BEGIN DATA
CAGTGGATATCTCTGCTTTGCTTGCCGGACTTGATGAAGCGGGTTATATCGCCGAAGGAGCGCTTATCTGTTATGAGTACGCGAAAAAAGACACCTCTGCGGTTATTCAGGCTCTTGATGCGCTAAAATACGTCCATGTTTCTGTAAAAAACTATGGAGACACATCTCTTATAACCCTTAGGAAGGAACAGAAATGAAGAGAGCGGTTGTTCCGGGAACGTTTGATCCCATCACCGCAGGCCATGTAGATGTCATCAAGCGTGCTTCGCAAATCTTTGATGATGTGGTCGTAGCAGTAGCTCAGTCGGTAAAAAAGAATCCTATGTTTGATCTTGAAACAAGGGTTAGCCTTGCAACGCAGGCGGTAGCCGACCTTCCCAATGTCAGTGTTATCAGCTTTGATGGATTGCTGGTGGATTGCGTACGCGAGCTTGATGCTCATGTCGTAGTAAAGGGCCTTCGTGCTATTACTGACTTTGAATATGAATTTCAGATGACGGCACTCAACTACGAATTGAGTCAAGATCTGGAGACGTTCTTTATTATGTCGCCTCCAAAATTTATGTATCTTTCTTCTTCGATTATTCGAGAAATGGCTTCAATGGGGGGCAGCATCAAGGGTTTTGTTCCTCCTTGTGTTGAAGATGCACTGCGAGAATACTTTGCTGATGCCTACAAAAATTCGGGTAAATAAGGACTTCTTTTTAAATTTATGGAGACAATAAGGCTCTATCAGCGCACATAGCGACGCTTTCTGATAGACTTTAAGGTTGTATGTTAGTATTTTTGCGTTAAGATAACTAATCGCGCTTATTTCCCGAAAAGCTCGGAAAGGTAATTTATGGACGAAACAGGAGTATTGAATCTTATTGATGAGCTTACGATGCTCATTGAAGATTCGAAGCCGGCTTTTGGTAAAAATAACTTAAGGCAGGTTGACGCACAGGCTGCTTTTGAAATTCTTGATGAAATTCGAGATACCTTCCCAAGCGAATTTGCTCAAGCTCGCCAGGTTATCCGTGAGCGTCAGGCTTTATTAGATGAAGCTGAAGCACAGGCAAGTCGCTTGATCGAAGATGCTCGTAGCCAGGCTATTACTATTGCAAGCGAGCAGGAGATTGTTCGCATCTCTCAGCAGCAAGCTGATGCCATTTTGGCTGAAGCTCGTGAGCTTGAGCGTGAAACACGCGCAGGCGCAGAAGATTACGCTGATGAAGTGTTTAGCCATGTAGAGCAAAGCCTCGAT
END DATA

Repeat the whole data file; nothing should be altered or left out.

CAGTGGATATCTCTGCTTTGCTTGCCGGACTTGATGAAGCGGGTTATATCGCCGAAGGAGCGCTTATCTGTTATGAGTACGCGAAAAAAGACACCTCTGCGGTTATTCAGGCTCTTGATGCGCTAAAATACGTCCATGTTTCTGTAAAAAACTATGGAGACACATCTCTTATAACCCTTAGGAAGGAACAGAAATGAAGAGAGCGGTTGTTCCGGGAACGTTTGATCCCATCACCGCAGGCCATGTAGATGTCATCAAGCGTGCTTCGCAAATCTTTGATGATGTGGTCGTAGCAGTAGCTCAGTCGGTAAAAAAGAATCCTATGTTTGATCTTGAAACAAGGGTTAGCCTTGCAACGCAGGCGGTAGCCGACCTTCCCAATGTCAGTGTTATCAGCTTTGATGGATTGCTGGTGGATTGCGTACGCGAGCTTGATGCTCATGTCGTAGTAAAGGGCCTTCGTGCTATTACTGACTTTGAATATGAATTTCAGATGACGGCACTCAACTACGAATTGAGTCAAGATCTGGAGACGTTCTTTATTATGTCGCCTCCAAAATTTATGTATCTTTCTTCTTCGATTATTCGAGAAATGGCTTCAATGGGGGGCAGCATCAAGGGTTTTGTTCCTCCTTGTGTTGAAGATGCACTGCGAGAATACTTTGCTGATGCCTACAAAAATTCGGGTAAATAAGGACTTCTTTTTAAATTTATGGAGACAATAAGGCTCTATCAGCGCACATAGCGACGCTTTCTGATAGACTTTAAGGTTGTATGTTAGTATTTTTGCGTTAAGATAACTAATCGCGCTTATTTCCCGAAAAGCTCGGAAAGGTAATTTATGGACGAAACAGGAGTATTGAATCTTATTGATGAGCTTACGATGCTCATTGAAGATTCGAAGCCGGCTTTTGGTAAAAATAACTTAAGGCAGGTTGACGCACAGGCTGCTTTTGAAATTCTTGATGAAATTCGAGATACCTTCCCAAGCGAATTTGCTCAAGCTCGCCAGGTTATCCGTGAGCGTCAGGCTTTATTAGATGAAGCTGAAGCACAGGCAAGTCGCTTGATCGAAGATGCTCGTAGCCAGGCTATTACTATTGCAAGCGAGCAGGAGATTGTTCGCATCTCTCAGCAGCAAGCTGATGCCATTTTGGCTGAAGCTCGTGAGCTTGAGCGTGAAACACGCGCAGGCGCAGAAGATTACGCTGATGAAGTGTTTAGCCATGTAGAGCAAAGCCTCGAT